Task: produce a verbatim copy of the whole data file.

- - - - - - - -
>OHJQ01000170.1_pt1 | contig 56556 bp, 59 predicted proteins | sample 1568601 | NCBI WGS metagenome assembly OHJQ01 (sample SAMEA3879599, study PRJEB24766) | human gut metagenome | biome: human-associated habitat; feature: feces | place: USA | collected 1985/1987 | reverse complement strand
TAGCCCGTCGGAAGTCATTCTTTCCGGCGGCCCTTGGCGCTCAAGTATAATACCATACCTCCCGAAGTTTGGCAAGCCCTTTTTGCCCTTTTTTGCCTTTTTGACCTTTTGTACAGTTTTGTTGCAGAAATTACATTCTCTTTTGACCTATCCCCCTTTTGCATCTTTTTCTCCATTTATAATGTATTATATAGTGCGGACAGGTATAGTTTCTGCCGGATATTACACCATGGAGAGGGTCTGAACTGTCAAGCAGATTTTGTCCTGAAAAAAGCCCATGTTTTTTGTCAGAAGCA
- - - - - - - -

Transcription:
>OHJQ01000170.1_pt1 | contig 56556 bp, 59 predicted proteins | sample 1568601 | NCBI WGS metagenome assembly OHJQ01 (sample SAMEA3879599, study PRJEB24766) | human gut metagenome | biome: human-associated habitat; feature: feces | place: USA | collected 1985/1987 | reverse complement strand
TAGCCCGTCGGAAGTCATTCTTTCCGGCGGCCCTTGGCGCTCAAGTATAATACCATACCTCCCGAAGTTTGGCAAGCCCTTTTTGCCCTTTTTTGCCTTTTTGACCTTTTGTACAGTTTTGTTGCAGAAATTACATTCTCTTTTGACCTATCCCCCTTTTGCATCTTTTTCTCCATTTATAATGTATTATATAGTGCGGACAGGTATAGTTTCTGCCGGATATTACACCATGGAGAGGGTCTGAACTGTCAAGCAGATTTTGTCCTGAAAAAAGCCCATGTTTTTTGTCAGAAGCA